Toy guns are ‘too realistic looking’ for some Newark families

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NEWARK -- They're simple, plastic toys, but they could be very dangerous, or even deadly, in the wrong situation or setting. That's what an activist and families in Newark are saying about toy guns that are designed to look realistic.

Some residents of Newark, a city that's no stranger to violent crime, told PIX11 News that their streets are the sorts of places where toy guns, particularly ones that can be altered to look even more real, have no place.

"A police officer could make a mistake," said Newark activist Donna Jackson. She said officers could erroneously think that a child holding a toy gun is using it to shoot someone.

Jackson said that she was made aware of the issue by some local parents and grandparents who brought her fake firearms -- toys -- purchased at corner stores in New Jersey's largest city for as little as $1.99, by children in their homes.

While Jackson demonstrated how lifelike one gun was, with its cocking mechanism and realistic looking ammo magazine, some people walking by were clearly nervous.

"Oh God," said one passerby.

"Oh God, you're right," said Jackson, adding, "It can be faked to look real."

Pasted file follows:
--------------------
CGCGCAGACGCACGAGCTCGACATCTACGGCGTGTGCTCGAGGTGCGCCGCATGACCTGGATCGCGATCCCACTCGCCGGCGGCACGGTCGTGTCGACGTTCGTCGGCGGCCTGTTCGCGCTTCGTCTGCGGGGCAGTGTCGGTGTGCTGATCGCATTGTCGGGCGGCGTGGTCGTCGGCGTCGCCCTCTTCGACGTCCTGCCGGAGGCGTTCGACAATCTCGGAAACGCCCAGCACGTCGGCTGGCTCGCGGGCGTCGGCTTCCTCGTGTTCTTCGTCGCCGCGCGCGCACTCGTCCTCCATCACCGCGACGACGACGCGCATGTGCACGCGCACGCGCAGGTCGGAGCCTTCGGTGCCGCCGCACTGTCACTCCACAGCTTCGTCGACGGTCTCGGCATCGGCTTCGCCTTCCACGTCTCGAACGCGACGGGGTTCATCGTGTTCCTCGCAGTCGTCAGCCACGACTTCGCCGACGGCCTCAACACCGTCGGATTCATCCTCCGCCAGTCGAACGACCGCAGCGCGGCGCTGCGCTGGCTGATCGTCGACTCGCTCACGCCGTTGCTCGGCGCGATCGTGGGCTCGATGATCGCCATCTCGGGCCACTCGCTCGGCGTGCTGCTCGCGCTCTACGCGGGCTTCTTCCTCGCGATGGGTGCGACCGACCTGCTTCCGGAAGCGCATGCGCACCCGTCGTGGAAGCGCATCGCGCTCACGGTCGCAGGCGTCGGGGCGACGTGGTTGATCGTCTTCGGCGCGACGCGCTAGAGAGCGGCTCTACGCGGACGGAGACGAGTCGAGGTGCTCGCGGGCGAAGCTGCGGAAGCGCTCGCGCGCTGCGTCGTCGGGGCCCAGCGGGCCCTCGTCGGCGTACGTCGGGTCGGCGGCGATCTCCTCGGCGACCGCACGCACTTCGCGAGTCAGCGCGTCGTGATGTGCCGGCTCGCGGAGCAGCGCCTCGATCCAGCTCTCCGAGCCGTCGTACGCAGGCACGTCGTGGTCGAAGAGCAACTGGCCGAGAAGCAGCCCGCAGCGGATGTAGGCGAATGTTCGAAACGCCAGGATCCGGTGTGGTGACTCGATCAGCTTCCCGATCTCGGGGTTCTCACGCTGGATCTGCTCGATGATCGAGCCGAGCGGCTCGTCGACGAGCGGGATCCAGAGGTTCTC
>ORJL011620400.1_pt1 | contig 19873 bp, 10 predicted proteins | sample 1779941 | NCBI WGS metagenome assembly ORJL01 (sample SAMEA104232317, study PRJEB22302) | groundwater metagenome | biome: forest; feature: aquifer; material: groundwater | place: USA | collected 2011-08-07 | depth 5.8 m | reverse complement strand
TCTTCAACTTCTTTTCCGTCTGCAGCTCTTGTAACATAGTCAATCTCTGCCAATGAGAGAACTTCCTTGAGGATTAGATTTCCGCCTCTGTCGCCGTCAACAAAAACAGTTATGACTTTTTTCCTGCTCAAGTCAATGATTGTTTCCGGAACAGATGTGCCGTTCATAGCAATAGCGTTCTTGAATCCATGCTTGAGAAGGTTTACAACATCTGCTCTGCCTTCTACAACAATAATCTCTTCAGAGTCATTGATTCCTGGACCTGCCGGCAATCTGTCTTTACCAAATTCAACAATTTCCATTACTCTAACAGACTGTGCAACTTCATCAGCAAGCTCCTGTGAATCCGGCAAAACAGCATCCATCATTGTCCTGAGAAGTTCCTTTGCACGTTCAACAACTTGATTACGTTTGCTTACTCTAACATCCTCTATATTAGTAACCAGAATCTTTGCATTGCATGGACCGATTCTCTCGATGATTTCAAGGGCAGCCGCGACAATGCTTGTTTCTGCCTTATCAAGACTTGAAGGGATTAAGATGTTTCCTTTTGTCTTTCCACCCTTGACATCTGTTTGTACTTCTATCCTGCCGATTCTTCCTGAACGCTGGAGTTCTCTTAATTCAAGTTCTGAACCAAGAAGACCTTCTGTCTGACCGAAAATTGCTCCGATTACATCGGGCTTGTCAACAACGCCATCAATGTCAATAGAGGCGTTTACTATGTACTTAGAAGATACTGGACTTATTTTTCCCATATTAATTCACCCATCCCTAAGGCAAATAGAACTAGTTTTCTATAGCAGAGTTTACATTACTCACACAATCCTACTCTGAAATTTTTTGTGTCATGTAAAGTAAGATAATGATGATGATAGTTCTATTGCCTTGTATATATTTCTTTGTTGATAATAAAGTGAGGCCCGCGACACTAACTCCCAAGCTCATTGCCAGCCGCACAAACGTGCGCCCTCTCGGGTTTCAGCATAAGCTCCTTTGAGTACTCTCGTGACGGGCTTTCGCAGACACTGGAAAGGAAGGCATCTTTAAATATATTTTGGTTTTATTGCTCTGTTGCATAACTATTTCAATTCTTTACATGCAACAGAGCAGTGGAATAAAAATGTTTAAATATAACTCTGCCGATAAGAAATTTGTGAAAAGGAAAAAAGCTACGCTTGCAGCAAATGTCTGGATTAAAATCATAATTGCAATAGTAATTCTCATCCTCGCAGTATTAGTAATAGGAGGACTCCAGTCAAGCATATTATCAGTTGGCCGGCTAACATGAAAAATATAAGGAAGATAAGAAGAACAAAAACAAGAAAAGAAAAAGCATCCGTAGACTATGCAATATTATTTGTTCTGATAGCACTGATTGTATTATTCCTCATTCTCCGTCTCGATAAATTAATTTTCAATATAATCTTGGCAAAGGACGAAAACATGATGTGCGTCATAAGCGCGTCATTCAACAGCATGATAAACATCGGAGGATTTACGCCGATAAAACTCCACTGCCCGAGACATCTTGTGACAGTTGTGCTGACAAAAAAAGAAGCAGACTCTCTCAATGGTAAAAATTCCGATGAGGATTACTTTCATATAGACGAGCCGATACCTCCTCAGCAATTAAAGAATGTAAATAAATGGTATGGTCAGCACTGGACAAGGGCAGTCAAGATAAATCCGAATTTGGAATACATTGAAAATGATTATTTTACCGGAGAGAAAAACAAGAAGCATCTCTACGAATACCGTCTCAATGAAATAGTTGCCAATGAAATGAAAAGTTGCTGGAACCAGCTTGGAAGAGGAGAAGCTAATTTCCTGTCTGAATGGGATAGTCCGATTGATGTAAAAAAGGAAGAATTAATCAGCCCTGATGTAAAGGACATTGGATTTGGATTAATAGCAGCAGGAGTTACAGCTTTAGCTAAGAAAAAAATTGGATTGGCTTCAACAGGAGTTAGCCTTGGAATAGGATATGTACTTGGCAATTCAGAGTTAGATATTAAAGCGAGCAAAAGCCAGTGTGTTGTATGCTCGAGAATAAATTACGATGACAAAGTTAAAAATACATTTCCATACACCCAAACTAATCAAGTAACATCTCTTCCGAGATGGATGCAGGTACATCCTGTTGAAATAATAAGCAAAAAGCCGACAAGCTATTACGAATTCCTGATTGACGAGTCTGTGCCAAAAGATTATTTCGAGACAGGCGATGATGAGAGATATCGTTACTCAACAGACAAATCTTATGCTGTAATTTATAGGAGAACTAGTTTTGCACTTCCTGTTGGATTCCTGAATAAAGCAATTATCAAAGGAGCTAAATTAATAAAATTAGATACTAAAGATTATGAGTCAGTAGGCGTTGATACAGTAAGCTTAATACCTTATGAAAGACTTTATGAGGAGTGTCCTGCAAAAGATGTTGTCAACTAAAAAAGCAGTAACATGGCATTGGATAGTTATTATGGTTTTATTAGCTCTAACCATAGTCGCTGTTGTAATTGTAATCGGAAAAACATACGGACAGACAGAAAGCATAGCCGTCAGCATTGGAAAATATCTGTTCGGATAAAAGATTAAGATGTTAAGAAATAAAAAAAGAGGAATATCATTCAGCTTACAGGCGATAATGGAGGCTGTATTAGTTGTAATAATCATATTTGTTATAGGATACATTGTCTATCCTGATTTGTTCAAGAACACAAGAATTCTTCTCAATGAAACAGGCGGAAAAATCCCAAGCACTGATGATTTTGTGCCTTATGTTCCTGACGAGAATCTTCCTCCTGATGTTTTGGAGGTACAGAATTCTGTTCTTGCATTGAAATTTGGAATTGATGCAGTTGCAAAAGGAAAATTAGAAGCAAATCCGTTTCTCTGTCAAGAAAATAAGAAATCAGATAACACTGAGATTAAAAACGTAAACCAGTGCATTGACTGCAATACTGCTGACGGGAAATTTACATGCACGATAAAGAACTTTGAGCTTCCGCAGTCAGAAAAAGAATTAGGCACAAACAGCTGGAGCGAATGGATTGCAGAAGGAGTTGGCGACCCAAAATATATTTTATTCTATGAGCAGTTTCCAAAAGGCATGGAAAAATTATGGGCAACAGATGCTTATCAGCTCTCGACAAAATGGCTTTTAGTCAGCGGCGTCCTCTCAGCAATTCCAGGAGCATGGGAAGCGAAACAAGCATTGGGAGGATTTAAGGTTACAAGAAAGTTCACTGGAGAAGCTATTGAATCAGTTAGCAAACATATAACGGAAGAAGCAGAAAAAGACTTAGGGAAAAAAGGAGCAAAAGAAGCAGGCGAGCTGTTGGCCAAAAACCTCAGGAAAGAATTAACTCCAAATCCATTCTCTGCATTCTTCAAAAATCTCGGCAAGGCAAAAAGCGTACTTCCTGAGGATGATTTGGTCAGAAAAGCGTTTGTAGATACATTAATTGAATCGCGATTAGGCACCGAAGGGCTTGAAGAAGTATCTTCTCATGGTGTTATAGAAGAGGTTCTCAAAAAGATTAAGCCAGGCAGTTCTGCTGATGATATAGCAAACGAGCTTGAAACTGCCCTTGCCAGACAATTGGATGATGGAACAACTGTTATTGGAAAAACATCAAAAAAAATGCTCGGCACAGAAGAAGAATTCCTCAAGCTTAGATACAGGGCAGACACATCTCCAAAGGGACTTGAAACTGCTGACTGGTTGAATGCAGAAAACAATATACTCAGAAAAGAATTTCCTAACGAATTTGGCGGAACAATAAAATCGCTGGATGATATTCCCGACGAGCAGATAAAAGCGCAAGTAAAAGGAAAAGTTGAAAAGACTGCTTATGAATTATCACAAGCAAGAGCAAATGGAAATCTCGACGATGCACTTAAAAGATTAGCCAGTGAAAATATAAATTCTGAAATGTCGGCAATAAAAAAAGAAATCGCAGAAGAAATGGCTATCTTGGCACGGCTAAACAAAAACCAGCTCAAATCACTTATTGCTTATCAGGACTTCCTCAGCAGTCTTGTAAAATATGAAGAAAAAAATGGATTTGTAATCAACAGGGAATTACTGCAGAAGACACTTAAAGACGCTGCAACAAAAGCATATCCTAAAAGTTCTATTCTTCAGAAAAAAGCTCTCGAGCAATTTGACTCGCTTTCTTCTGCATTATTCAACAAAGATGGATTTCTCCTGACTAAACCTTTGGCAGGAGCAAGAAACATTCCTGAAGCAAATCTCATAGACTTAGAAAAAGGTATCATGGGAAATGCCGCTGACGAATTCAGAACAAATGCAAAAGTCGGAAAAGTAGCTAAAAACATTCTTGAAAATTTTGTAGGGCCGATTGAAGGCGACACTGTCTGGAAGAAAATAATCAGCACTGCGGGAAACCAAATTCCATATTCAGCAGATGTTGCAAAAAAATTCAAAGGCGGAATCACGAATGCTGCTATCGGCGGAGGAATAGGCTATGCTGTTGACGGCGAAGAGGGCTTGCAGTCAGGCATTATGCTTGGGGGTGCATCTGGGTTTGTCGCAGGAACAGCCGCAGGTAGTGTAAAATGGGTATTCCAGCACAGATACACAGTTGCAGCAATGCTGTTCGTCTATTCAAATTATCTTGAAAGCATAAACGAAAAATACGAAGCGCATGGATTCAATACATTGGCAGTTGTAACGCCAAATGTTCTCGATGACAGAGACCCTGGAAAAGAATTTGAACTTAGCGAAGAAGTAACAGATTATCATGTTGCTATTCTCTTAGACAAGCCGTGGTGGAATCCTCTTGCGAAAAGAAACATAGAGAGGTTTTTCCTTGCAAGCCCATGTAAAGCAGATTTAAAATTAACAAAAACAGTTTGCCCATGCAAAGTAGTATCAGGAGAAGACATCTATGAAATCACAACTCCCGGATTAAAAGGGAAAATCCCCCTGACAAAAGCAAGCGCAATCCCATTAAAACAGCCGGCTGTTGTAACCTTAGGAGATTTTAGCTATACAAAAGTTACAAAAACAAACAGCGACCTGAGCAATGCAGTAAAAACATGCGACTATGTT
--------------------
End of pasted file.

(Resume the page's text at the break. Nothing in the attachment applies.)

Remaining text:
In fact, where the interview took place, on a block on South Orange Avenue known for drug sales and violence, almost everyone walking by did a double-take, including Magdissa Plessy. She said that she was familiar with how some young people color in the orange plastic barrels of toy guns, which are required by federal law to differentiate them from the real thing, in order to make the toy more authentic looking.

"The guys will polish it black to make it look real," Plessy told PIX11 News. "[Toy guns] should not be sold, period."

Another encounter during Jackson's demonstration of the fake weapon underscored just how appealing it can be, and how dangerous that could become.

Seeing Jackson holding the toy gun, a 4-year-old who walked by said, "I like that," repeatedly. His mother, Frances Martinez, said it's why she'd welcome a ban on the toys' sales.

"You can't even be safe outside without your kid being shot at," Martinez told PIX11 News.

We went into the South Orange Supermarket to let them know about the community's complaints.

"If [the city tells] us to take them down, we'll take them down," said the manager, who would only give his first name, Jordan.

The city may indeed prompt the retailers to take action. Jackson said that she and other activists will petition the city council, on Wednesday of next week, to adopt a citywide ban on the sales of toy guns. It would be similar, she said, to other toy gun sales bans in other parts of New Jersey.